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Let's Stop with the Name-Calling and Unite to Stop Urban Sprawl

We need more housing. But we can only build a truly modern city when we stop relying on new land and force ourselves to innovate. A potential ballot measure would help hold developers accountable.

The proposed site of the Lilac Hills Ranch development. / Photo by Jamie Scott Lytle

Be careful when you hear the term ‘NIMBY’ being thrown around in conversation about land use in San Diego. The term, meaning “not in my backyard,” was coined in response to nuclear waste facilities being established near residential communities, and that’s exactly how many San Diegans feel about developers bulldozing the last of our natural habitats in the backcountry today.

But now the term is used as a pejorative. If you suggest to San Diego developers that they shouldn’t continue erecting sprawling neighborhoods far to the east, you will be labeled a NIMBY.

Voice of San Diego CommentaryName-calling aside, we can only build a truly modern, 21st century city when we stop relying on new land and force ourselves to innovate. We can and should find ways to give people more space with less land, more light with less energy, and more community with fewer roads. That is the only way forward for this city, and for a world grappling with population growth.

By contrast, a well-organized group of local developers is directing their considerable resources against a single political matter: The Safeguard Our San Diego Countryside initiative, which is collecting signatures for the November ballot right now. The initiative would require developers to get voter approval if they want to deviate from the county’s general plan.

Developers are highly incentivized to override the general plan, which protects open spaces in the backcountry, favors infill construction, and aims to protect our overburdened transportation and energy infrastructure. The reason is simple: sprawling development is easier to do than infill and it prints money.

This is how it works: find a large plot of land, build the same houses, use the same sales materials, and turn a quick buck. Following this practice does not require architects, construction companies or engineers to design better products or reimagine how our city might look and operate in the 21st century.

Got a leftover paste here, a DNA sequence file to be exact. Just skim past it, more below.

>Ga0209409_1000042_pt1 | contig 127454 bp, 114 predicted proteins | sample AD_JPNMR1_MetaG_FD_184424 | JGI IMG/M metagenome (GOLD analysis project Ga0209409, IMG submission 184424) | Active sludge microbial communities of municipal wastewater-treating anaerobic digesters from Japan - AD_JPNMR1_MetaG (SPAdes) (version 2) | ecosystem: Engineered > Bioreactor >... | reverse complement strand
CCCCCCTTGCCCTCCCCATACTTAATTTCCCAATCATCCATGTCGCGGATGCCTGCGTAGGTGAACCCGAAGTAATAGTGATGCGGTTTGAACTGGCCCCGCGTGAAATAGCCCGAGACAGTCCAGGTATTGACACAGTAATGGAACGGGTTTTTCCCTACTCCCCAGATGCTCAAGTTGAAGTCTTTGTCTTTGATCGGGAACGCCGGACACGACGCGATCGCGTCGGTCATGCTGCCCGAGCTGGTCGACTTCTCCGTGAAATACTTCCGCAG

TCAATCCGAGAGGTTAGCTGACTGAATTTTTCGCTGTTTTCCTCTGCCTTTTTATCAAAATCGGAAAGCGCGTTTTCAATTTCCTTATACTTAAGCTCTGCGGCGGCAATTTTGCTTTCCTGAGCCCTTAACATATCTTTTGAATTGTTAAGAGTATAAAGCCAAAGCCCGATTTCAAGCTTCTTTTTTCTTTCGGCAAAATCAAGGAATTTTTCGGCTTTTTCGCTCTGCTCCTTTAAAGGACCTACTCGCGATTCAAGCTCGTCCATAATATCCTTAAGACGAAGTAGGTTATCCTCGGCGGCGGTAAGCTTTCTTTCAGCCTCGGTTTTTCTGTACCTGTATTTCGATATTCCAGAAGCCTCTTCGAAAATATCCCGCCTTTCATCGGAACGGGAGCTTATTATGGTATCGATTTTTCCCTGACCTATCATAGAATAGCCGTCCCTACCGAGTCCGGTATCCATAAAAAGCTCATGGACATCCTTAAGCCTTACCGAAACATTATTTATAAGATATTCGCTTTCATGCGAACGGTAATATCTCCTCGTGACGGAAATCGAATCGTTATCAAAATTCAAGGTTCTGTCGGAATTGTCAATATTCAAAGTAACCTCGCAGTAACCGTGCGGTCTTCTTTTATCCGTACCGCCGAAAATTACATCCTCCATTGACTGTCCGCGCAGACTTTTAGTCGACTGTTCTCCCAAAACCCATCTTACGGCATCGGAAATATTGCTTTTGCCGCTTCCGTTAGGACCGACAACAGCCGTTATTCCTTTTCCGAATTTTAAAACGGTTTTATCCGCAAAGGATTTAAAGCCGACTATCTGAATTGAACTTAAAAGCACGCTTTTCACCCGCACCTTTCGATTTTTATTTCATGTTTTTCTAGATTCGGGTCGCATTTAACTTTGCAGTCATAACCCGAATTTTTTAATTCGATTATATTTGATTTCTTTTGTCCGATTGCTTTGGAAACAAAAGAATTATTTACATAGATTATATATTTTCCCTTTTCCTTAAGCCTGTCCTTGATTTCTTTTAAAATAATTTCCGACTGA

We have had this debate before. In the 1980s, developers outspent San Diego conservationists 10-1 to defeat a slow growth ballot initiative. But a scrappy, bi-partisan opposition led by the likes of Pete Wilson and Roger Hedgecock carried the day with overwhelming numbers. Despite telling our developers to play by the rules, our economy has boomed and businesses have stayed.

The real issue at stake in this election is not whether San Diego is good for business, but whether the developers seeking to create backdoor access to our county’s laws and regulations are good for San Diego. We have to look in the mirror. Living the American Dream in San Diego usually means buying a single family home that is identical to your neighbor’s because the only inventory available are copy and paste units stamped out of plastic by developers.

To be sure, we need housing. But we have been building the same bleak urban sprawl for more than half a century using abundant land as our crutch. At some point we must stop and ask when we will learn to plan for urban density. When will we challenge ourselves and our business community to innovate?

A quick survey of the world’s most creative cities throws ours into stark contrast. Other cities are designing solutions to increase density without sacrificing open spaces or adding to traffic congestion. Medellín, Colombia, is fighting sprawl by ringing its city with a 46 mile city garden. Barcelona is coping with density by creating super blocks. Oslo is designing a 21st century city for people, not cars, by going car free in its city center by 2019.

We have asked for decades that developers innovate and learn how to design and build for a new era in our city — but every year there is a new battle over a multi-thousand acre development in the backcountry being billed as the only way to cure the housing crisis.

Instead of using their resources on modernizing and working with our elected officials to make our city an example of what can be done in this new century, our developers spend millions lobbying and playing political games — like de-listing threatened species — to get access to still more land.

Having this opinion makes me a NIMBY. But it shouldn’t, because I would love to see construction in my backyard, in Point Loma, not 40 miles east of here. I would like to see someone borrow an idea from Singapore, New York, or Copenhagen.

Let’s open our doors to new ideas. Let’s charge our elected officials to invite the best and the brightest to come to our city and bring futuristic concepts and bold visions. We have world-class architects who were born and raised right here in San Diego, who should be given the opportunity to put their fingerprints on our city’s future, not forced to till under our backcountry.

This is the century when our energy comes from the sun and our drinking water comes from the ocean. This must also be the century when we let go of the outdated and unimaginative idea that sprawl is the only way to solve our housing crisis.

Russell A. York, a resident of Point Loma, is a native San Diegan working with tech startups around the world. See anything in there we should fact check? Tell us what to check out here.

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